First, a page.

All this background brings us to the fateful Rosenmontag of ten years ago: February 11, 2013, the Monday before Lent, Frolic Monday of Carnival, the same day on which Karl Valentin died in 1948. On that Monday morning, in the presence of the cardinals, Pope Benedict read the prepared Latin text of his Declaratio in which he mysteriously announced that as of the following February 28 he would no longer exercise the ministerium of the Successor of Peter. The international media immediately announced that Benedict XVI had “abdicated,” and by now it is no secret that the enemies of the Catholic Faith, who had long coveted the Chair of Peter, were finally able to usurp the Throne and establish one of their own in authority over the Church. It was a day that in many ways remains the defining moment of the Church in our time, an event that has baffled commentators, a choice that undeniably brought Benedict XVI into disrepute among faithful Catholics (he was of course already despised by Bergoglians even before they had the name), with accusations that his resignation was an act of weakness and cowardice, that he fled for fear of the wolves. What could Joseph Ratzinger have possibly been thinking on the morning of Monday, February 11, 2013? Whatever could have possessed him to do such a thing?
In Last Conversations, Peter Seewald asked Benedict XVI (in 2016): “Originally you wanted to step down in December, but then you decided to resign on February 11, Rosenmontag, the feast day of Our Lady of Lourdes. Did this have a symbolic meaning?”
Benedict XVI responded to Seewald: “I was not aware that it was Rosenmontag.”
Full stop. Given all that we have read here about the significance of this day for Bavarians and for the life of Joseph Ratzinger, is it conceivable that Benedict XVI “was not aware” of it? It seems obvious, given the context, that this statement was made to Seewald with a Karl-Valentin-inspired twinkle in his eye – it was a play on words – a Wortzerklauberer – that must be carefully dissected in order to be understood.
Achtung. Pay attention as you read Benedict’s full answer to Seewald’s loaded question:
“I was not aware that it was Rosenmontag. In Germany this even caused me some problems. It was the day of Our Lady of Lourdes. The feast day of Bernadette of Lourdes, in turn, coincides with my birthday. For this reason, it seemed right to choose that specific day.” Seewald then adds: “The date therefore has . . .” And Benedict XVI completes the sentence: “. . . an interior connection, yes.”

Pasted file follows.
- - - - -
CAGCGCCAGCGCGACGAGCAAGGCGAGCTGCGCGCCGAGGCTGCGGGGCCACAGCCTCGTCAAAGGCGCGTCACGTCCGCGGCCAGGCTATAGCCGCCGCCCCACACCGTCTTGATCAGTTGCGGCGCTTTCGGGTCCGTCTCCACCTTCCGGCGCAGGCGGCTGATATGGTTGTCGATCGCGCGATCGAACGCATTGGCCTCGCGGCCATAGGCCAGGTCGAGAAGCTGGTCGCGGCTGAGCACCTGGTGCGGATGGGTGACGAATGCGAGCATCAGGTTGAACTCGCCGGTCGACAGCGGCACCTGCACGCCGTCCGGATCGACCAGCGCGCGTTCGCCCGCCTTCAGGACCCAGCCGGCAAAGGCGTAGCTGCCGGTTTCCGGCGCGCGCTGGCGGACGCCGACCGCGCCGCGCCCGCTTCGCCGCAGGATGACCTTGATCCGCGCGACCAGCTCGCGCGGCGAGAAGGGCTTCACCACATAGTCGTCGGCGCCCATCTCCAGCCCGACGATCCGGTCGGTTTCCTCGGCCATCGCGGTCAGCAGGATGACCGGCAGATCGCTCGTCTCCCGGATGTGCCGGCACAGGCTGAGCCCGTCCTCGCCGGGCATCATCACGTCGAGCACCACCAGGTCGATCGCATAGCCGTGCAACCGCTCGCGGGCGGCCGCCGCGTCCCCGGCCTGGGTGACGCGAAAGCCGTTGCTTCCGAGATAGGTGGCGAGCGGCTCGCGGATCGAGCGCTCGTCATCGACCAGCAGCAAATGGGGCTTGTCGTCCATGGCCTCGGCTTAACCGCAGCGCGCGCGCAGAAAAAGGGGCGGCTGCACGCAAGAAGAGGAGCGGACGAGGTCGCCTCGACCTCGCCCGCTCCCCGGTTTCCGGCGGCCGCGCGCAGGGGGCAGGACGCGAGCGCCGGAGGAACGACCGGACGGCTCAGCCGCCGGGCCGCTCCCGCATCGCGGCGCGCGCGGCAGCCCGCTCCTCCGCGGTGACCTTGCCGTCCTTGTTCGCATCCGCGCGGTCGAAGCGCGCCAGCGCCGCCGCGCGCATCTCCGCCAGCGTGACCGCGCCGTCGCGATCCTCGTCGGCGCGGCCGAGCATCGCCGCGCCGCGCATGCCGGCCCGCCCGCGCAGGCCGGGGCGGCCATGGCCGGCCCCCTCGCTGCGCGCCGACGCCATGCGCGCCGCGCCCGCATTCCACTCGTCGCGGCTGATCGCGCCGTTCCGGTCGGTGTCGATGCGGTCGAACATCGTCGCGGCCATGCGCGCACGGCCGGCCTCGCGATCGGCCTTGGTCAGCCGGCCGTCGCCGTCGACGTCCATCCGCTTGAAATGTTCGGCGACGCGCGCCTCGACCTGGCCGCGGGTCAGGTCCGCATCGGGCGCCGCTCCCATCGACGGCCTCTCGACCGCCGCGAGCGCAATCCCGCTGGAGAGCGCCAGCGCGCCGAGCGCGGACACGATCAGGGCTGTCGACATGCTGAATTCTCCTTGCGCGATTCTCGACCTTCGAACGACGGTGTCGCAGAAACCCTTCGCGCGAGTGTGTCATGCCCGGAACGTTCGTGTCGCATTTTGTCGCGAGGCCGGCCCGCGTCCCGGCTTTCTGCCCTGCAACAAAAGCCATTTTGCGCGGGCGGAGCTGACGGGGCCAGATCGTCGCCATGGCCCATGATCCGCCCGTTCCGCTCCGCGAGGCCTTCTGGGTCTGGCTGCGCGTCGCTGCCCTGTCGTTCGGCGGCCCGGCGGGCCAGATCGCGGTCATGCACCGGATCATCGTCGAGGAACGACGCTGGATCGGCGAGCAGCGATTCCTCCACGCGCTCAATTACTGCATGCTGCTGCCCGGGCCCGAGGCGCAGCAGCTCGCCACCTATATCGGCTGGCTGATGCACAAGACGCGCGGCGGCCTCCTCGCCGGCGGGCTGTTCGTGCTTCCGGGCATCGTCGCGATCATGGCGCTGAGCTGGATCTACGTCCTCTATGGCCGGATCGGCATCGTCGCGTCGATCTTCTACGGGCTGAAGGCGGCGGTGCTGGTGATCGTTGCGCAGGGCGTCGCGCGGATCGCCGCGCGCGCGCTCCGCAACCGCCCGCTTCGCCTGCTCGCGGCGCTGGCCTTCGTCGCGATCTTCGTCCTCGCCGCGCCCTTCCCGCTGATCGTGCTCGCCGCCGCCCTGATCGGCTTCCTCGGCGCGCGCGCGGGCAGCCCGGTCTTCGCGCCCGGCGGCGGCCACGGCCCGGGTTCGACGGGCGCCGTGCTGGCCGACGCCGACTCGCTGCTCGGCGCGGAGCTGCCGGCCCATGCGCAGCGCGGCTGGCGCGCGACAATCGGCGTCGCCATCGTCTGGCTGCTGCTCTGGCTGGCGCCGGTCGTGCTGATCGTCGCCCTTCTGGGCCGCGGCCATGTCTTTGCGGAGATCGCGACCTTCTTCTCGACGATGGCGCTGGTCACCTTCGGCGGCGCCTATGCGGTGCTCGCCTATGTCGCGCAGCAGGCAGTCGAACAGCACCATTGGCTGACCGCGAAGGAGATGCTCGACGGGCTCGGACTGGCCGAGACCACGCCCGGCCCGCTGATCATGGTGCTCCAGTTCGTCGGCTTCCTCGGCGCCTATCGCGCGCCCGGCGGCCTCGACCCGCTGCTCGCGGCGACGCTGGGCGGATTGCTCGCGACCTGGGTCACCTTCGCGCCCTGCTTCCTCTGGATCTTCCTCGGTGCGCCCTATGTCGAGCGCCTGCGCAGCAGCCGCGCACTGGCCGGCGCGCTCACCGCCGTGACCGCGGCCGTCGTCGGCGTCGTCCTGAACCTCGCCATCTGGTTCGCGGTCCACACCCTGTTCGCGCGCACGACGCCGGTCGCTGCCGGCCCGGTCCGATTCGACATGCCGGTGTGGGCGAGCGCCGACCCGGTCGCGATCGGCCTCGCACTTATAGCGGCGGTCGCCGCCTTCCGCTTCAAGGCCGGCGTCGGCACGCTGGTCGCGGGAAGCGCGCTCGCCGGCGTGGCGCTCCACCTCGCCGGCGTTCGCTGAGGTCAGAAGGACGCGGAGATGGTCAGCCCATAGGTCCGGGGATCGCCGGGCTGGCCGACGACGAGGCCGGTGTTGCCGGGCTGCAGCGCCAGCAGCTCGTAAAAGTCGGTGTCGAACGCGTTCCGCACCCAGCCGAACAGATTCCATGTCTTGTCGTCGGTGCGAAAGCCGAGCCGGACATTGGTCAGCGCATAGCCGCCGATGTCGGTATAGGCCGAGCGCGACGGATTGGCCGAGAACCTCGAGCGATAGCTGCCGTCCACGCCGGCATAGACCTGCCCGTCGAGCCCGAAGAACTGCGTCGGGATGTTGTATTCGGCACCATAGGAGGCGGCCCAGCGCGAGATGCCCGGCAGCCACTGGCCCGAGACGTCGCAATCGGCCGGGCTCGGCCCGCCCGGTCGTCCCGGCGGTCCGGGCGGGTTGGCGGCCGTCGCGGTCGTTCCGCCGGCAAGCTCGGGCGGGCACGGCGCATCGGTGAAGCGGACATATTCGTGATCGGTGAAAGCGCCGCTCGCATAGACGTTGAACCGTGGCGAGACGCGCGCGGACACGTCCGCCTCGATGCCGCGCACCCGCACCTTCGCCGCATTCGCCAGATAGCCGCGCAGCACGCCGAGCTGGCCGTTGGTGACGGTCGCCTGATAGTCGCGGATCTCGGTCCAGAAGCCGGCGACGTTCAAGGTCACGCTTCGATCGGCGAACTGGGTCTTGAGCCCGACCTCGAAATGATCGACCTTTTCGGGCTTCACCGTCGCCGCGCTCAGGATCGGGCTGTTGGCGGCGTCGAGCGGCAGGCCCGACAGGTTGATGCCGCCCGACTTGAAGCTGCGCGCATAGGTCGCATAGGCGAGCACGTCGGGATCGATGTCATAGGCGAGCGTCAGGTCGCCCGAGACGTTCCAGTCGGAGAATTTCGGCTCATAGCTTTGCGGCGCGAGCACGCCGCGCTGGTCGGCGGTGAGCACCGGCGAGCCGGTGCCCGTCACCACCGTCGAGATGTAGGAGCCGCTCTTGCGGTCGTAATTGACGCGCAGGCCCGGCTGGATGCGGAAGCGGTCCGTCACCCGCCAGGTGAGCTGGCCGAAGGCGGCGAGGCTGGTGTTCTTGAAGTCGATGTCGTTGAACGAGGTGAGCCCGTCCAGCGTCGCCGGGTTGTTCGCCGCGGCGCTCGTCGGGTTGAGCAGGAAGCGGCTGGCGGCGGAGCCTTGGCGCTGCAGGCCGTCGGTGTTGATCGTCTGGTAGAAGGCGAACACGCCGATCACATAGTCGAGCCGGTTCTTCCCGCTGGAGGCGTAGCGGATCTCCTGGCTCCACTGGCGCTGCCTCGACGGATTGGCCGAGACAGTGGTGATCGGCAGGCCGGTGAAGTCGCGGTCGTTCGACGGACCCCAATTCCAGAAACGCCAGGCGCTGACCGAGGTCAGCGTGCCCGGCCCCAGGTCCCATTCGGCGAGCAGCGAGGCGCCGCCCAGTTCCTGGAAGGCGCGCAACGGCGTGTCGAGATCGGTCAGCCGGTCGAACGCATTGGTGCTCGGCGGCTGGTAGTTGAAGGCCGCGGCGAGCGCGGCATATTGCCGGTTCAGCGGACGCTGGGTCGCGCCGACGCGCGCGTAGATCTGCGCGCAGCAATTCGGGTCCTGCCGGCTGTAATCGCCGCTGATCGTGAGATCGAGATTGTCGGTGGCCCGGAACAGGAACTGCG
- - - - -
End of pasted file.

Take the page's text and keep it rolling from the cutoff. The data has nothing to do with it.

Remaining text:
As Italian journalist Andrea Cionci has pointed out in his investigative study The Ratzinger Code, the subtle play on words here is the use of the present tense. Benedict, in tandem with Seewald, does not say that the date had an interior significance but that it has one – that is, that Rosenmontag continues to have an interior connection to the baffling meaning of what happened on February 11, 2013, the day Benedict XVI made a fool of himself in the eyes of the world and in the eyes of many faithful Catholics who continue to struggle to understand why he would ever have done such a thing. It is a day for playing pranks and for plays on words. And just as the court jester was often the only one who could tell the truth at court, so also in a Church that is full of fear and frustration, one in which the princes (that is, the cardinals) conspire together against the Lord and his Anointed (see Psalm 2), Benedict XVI chose to play the fool on Rosenmontag, handing over the ecclesiastical power his enemies so coveted, entrusting himself along with the Church into the hands of the Father. He gave them what they wanted, but at the same time, when seen with the eyes of faith, his action enabled him to elude their grasp. A Carnival prank worthy of the name if ever there was one.
Benedict’s resignation will continue to baffle, and no doubt it will continue to be dissected and discussed for generations to come. But in the end, Benedict’s resignation was a choice inspired by the faith of a man who was completely free – something that can be said of few, if any, of either his progressive enemies or his conservative critics.
On his first Rosenmontag in the next life, may we not pray that Joseph Ratzinger is now among the communion of saints, perhaps including his childhood hero Karl Valentin, with whom he is enjoying some heartfelt and much needed laughter? Happy Carnival, Holy Father, and Godspeed to you.
“We have become a spectacle to the world. . . . We are fools on Christ’s account.” (1 Cor 4:9-10)
 Läpple A., Benedetto XVI e le sue radici, Marcianum Press, 2014, as quoted in A. Cionci, The Ratzinger Code, Byoblu Edizioni, 2022, ch. 22.